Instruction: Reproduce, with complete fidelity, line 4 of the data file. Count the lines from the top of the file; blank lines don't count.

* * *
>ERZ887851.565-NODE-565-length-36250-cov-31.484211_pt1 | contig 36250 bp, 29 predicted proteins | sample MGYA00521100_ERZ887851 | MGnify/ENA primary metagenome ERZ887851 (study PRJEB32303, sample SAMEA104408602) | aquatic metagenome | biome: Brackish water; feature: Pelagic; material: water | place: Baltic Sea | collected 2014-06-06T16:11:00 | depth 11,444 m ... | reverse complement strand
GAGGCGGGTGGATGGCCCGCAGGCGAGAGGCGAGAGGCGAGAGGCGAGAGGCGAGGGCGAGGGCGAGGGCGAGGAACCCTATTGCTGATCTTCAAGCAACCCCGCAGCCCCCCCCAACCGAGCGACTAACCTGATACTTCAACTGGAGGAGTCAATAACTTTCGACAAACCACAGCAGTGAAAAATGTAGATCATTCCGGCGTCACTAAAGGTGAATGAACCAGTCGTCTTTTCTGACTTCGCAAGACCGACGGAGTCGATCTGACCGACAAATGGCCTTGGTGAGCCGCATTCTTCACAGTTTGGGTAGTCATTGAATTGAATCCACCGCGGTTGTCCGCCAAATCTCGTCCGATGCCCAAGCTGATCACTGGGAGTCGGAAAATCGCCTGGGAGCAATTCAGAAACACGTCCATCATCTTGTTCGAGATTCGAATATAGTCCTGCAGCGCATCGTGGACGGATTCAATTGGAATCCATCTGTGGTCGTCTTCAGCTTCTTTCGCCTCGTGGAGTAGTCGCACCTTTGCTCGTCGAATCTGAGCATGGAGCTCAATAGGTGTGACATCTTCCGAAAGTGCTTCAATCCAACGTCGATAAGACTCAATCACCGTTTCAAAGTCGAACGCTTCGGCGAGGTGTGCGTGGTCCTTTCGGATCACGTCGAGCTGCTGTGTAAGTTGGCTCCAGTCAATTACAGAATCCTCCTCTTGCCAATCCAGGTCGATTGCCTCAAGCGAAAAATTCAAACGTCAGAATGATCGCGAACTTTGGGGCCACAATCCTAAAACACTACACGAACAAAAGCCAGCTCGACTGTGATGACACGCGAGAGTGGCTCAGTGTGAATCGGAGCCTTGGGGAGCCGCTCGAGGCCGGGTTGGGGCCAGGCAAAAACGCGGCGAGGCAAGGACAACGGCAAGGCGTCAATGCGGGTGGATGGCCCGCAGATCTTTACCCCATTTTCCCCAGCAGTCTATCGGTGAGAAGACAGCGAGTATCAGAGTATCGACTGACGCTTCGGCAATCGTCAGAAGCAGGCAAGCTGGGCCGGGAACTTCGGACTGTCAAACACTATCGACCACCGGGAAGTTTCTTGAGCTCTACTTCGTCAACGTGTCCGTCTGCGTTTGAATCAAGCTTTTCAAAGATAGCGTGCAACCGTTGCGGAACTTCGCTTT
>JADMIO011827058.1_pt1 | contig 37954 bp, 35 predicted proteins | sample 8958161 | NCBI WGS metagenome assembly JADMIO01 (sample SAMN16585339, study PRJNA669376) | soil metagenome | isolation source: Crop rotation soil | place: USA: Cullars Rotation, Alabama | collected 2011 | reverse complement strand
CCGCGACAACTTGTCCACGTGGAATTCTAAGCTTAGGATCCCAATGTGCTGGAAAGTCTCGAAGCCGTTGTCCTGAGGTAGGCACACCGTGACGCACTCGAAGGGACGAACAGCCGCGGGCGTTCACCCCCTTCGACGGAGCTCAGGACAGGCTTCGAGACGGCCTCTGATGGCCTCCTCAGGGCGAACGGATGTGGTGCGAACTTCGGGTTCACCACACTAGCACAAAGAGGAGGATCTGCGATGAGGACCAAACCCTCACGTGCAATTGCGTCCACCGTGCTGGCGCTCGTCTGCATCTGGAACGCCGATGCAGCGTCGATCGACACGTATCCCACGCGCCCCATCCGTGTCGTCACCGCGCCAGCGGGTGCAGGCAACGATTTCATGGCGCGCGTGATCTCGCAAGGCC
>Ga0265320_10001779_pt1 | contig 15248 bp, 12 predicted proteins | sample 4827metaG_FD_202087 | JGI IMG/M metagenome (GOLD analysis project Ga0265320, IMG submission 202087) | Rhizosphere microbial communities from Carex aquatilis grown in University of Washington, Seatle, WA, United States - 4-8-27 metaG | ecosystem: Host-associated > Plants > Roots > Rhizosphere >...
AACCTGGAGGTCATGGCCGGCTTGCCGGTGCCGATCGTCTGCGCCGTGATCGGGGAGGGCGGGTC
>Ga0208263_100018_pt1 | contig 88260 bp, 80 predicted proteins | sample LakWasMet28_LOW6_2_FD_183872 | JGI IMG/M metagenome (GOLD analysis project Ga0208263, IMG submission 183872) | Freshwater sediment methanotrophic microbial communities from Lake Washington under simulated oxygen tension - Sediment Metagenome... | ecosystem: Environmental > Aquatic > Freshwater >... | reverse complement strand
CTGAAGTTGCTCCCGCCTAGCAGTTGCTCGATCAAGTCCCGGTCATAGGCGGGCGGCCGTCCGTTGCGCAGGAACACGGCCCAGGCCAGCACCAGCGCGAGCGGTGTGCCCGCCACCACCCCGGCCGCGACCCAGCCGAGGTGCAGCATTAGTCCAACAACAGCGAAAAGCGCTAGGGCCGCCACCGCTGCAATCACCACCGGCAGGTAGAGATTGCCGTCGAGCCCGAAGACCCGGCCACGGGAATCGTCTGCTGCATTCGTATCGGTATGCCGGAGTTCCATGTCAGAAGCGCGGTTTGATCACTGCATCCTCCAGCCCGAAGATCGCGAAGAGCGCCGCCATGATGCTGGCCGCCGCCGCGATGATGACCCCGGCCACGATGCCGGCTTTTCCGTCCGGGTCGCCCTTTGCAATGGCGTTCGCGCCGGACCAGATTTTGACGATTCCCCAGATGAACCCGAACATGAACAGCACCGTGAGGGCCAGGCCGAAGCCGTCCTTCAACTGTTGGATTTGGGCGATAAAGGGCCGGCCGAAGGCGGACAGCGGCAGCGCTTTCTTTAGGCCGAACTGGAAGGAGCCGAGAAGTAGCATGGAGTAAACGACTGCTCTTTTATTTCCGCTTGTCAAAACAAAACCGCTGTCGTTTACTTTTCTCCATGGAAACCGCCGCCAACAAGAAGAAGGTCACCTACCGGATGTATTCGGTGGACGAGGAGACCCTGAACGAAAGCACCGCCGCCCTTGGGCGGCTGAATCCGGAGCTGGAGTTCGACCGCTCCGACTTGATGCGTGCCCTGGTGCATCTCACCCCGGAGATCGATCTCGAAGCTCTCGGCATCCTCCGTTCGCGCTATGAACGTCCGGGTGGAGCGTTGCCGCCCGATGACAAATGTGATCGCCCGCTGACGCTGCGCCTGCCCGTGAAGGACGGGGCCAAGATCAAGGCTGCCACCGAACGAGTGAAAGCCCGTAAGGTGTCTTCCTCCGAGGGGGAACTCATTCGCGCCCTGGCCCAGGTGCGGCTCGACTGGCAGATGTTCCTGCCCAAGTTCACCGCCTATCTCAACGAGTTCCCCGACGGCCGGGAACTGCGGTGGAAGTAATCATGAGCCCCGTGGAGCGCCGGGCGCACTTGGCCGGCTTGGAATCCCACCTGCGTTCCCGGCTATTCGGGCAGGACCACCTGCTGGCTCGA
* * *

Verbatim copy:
CCGCGACAACTTGTCCACGTGGAATTCTAAGCTTAGGATCCCAATGTGCTGGAAAGTCTCGAAGCCGTTGTCCTGAGGTAGGCACACCGTGACGCACTCGAAGGGACGAACAGCCGCGGGCGTTCACCCCCTTCGACGGAGCTCAGGACAGGCTTCGAGACGGCCTCTGATGGCCTCCTCAGGGCGAACGGATGTGGTGCGAACTTCGGGTTCACCACACTAGCACAAAGAGGAGGATCTGCGATGAGGACCAAACCCTCACGTGCAATTGCGTCCACCGTGCTGGCGCTCGTCTGCATCTGGAACGCCGATGCAGCGTCGATCGACACGTATCCCACGCGCCCCATCCGTGTCGTCACCGCGCCAGCGGGTGCAGGCAACGATTTCATGGCGCGCGTGATCTCGCAAGGCC